Replit is a company that offers free in-browser REPLs (read-eval-print loop) in a variety of different languages. Some of the best software businesses give some primitive away for free (storage, compute, email, stock trades, or even source code) in exchange for aggregating user demand and capturing value differently.

But who is Replit for, and how can Replit capture value from giving away free compute?

Bottoms-up demand generation for enterprise sales. There's a tier of free and hobby applications that move from provider to provider – first, they were hosted on Heroku; now, it's Vercel or a next-generation PaaS. I'd say that most of these applications will never upgrade to an enterprise plan – they are just taking advantage of the free hosting.  But it causes developers to learn these systems and possibly use that knowledge in their day jobs.

It's difficult to build a runtime that's user-friendly and enterprise ready. The trap is that companies inevitably have to start with a simpler product, and simpler means more user-friendly. However, as these enterprise SaaS companies need to move upmarket, they find that they have to build out boring but required enterprise features – many of which introduce developer friction.

Education tool. After testing a few markets, Replit found some success in the education market – programming environments for kids (and, on the flip side, interview environments for adults). It's easy to use, and there are tons of kids running Minecraft servers on it – what better signal that you're product is easy to use if kids are using it? Of course, you can see how school administrators might take pause if the site is being used for both education and games (some schools banned the domain). Unclear how big this market is.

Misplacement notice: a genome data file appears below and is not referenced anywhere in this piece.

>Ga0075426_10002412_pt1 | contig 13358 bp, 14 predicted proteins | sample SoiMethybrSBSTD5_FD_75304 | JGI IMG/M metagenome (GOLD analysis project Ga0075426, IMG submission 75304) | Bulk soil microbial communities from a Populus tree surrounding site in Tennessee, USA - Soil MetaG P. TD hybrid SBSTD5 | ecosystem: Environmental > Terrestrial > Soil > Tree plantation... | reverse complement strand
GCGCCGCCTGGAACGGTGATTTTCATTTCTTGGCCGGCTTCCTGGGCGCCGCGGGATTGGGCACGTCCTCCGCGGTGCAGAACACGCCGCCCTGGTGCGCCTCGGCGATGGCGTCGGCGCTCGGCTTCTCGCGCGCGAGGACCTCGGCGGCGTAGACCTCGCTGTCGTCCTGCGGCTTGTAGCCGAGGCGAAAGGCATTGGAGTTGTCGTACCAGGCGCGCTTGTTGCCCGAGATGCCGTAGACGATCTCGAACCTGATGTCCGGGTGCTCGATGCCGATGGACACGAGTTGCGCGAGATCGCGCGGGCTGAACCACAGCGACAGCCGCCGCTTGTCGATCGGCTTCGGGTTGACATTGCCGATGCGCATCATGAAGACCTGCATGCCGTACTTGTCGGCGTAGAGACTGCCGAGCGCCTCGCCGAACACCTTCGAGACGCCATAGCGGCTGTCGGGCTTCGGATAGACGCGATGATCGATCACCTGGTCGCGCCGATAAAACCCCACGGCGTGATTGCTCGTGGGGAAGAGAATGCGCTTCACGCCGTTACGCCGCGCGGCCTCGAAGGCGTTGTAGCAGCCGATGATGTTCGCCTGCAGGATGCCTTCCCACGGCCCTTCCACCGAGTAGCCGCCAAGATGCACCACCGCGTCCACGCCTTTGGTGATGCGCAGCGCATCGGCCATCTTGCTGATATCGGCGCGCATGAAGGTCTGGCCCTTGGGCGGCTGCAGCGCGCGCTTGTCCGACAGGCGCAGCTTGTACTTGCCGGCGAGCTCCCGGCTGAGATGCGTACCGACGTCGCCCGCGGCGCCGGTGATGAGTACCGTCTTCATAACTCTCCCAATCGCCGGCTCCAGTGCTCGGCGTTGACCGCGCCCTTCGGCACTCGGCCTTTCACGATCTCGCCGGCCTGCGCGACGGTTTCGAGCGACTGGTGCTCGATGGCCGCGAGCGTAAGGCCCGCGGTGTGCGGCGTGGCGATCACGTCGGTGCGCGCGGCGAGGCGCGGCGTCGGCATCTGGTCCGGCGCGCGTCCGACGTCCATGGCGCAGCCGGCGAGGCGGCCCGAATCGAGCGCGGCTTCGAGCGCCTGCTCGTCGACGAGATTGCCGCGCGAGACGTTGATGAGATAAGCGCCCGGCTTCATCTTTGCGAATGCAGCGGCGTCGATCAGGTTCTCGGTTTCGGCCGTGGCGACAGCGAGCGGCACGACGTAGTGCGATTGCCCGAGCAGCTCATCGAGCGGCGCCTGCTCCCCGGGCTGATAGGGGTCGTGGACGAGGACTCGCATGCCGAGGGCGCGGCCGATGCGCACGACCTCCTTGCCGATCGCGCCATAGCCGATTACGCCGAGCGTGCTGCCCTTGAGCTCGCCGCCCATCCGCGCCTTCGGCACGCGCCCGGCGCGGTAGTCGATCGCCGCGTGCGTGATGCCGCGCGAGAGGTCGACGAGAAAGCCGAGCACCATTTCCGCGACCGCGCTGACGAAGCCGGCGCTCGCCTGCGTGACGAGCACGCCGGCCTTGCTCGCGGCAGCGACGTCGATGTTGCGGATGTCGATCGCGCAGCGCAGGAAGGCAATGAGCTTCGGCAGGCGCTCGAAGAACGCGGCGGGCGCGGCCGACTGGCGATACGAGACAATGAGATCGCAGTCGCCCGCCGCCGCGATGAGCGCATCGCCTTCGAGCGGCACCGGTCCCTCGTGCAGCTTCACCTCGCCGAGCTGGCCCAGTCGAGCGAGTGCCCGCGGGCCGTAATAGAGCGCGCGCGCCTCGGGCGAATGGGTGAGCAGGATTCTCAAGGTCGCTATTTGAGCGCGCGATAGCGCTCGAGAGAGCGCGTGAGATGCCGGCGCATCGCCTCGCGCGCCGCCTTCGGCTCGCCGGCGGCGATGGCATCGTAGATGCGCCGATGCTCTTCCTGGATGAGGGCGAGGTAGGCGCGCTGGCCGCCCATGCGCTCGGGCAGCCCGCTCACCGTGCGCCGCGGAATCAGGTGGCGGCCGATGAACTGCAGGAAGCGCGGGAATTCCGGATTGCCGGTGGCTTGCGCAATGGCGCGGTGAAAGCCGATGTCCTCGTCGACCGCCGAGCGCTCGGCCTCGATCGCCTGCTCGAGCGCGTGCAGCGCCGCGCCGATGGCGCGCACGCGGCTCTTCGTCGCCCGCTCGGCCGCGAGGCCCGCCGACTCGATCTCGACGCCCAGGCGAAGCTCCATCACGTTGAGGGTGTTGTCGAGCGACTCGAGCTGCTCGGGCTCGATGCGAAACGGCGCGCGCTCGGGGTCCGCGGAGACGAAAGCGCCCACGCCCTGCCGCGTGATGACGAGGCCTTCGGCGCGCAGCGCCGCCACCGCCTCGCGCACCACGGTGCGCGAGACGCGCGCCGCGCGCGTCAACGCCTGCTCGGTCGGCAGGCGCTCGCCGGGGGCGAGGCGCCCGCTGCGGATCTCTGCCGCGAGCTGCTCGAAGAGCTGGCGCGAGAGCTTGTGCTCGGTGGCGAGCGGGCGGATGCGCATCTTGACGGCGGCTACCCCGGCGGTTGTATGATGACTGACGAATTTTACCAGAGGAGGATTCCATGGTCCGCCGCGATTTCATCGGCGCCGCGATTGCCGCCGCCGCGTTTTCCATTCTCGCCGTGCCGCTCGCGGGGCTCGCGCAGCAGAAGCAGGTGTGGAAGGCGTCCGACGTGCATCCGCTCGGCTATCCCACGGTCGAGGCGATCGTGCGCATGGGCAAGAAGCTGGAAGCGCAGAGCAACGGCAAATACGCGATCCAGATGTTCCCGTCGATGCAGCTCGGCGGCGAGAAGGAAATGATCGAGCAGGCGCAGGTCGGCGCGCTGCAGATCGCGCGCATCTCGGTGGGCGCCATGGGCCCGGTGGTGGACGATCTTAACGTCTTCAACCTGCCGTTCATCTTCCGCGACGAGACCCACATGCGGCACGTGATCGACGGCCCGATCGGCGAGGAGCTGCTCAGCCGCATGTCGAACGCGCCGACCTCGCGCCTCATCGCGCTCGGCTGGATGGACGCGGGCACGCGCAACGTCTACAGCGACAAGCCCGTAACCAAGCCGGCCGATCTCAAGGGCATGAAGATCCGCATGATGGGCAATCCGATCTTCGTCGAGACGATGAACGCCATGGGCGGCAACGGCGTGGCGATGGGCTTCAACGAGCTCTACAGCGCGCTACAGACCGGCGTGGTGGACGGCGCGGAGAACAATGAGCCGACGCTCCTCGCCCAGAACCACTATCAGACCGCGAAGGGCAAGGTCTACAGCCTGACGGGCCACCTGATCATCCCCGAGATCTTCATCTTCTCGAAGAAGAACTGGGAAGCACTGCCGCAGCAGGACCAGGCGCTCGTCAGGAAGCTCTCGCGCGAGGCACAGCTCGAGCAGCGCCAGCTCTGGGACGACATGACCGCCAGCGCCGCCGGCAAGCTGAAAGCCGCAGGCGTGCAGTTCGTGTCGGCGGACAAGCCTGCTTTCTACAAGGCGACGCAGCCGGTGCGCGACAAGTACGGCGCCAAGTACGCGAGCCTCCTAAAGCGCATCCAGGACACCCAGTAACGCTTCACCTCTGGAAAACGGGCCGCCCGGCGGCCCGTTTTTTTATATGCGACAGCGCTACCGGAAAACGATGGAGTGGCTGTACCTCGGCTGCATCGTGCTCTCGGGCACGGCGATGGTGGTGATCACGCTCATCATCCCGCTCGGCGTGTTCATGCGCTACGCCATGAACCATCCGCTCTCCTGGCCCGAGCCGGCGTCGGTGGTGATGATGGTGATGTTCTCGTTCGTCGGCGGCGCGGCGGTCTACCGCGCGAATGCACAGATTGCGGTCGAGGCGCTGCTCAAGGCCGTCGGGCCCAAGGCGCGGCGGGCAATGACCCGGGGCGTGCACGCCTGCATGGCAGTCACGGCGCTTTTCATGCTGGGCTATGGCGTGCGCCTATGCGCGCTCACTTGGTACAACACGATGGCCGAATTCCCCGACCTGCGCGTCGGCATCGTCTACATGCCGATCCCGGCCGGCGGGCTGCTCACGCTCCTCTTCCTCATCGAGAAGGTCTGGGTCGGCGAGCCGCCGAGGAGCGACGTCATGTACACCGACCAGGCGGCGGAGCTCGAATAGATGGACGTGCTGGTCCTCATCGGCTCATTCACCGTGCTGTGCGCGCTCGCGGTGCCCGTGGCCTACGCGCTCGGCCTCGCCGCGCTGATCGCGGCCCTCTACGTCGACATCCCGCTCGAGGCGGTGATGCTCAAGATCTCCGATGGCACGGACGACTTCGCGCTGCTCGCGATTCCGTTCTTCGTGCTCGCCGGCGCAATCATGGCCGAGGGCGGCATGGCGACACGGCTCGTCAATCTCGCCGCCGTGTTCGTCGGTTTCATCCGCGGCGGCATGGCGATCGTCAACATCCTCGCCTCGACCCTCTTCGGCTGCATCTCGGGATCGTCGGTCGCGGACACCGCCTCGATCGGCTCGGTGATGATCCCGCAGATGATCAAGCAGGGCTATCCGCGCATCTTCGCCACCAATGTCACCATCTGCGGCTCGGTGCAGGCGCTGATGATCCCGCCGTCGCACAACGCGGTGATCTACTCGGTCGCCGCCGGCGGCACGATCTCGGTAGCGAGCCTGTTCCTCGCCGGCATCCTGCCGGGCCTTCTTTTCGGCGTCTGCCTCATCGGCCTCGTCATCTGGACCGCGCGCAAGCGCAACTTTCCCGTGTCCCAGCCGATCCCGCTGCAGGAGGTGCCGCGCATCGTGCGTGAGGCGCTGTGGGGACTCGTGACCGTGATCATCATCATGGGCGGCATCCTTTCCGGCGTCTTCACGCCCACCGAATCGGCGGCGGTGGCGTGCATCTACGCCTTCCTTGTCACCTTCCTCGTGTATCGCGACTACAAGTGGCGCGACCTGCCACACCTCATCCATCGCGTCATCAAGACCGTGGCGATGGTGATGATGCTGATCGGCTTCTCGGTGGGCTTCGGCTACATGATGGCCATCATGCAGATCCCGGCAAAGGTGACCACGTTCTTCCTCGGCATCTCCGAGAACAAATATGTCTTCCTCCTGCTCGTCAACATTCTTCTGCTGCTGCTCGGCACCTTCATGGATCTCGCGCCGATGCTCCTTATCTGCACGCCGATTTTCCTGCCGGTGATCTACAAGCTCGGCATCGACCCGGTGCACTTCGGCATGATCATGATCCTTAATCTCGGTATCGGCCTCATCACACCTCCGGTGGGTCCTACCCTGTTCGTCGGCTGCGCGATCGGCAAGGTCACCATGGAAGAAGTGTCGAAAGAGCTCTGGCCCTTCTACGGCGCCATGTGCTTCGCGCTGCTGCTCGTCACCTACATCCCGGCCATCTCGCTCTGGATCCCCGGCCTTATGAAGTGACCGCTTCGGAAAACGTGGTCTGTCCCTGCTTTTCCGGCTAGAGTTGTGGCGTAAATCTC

Long-tail of creator developers. I wrote about this at the height of the bull market last year in the phenomenon of MicroSaaS. SaaS is becoming commoditized, but it's possible that you could build a lifestyle business on Replit – only knowing the very basics of coding. This would put Replit against companies in the low-code/no-code space (which seems to be correlated with good/bad markets). I'm not sure how much gets captured by specialized platforms (e.g., Shopify, WordPress).

I don't think these are the most compelling business models, but I think a company that figures out how to give away free compute in exchange for demand has a chance of being a generational company in the next cycle. Even with a slowdown in Moore's law, skate where the puck is going.